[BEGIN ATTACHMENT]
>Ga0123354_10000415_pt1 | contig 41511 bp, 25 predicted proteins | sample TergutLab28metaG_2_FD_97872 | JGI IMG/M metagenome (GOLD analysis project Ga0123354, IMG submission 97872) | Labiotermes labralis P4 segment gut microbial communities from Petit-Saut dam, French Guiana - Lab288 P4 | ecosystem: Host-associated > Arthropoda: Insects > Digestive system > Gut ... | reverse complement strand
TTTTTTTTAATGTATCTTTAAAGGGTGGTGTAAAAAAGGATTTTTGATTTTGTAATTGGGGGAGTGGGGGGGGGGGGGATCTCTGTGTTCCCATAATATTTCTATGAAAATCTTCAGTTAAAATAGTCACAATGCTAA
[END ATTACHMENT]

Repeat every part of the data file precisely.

>Ga0123354_10000415_pt1 | contig 41511 bp, 25 predicted proteins | sample TergutLab28metaG_2_FD_97872 | JGI IMG/M metagenome (GOLD analysis project Ga0123354, IMG submission 97872) | Labiotermes labralis P4 segment gut microbial communities from Petit-Saut dam, French Guiana - Lab288 P4 | ecosystem: Host-associated > Arthropoda: Insects > Digestive system > Gut ... | reverse complement strand
TTTTTTTTAATGTATCTTTAAAGGGTGGTGTAAAAAAGGATTTTTGATTTTGTAATTGGGGGAGTGGGGGGGGGGGGGATCTCTGTGTTCCCATAATATTTCTATGAAAATCTTCAGTTAAAATAGTCACAATGCTAA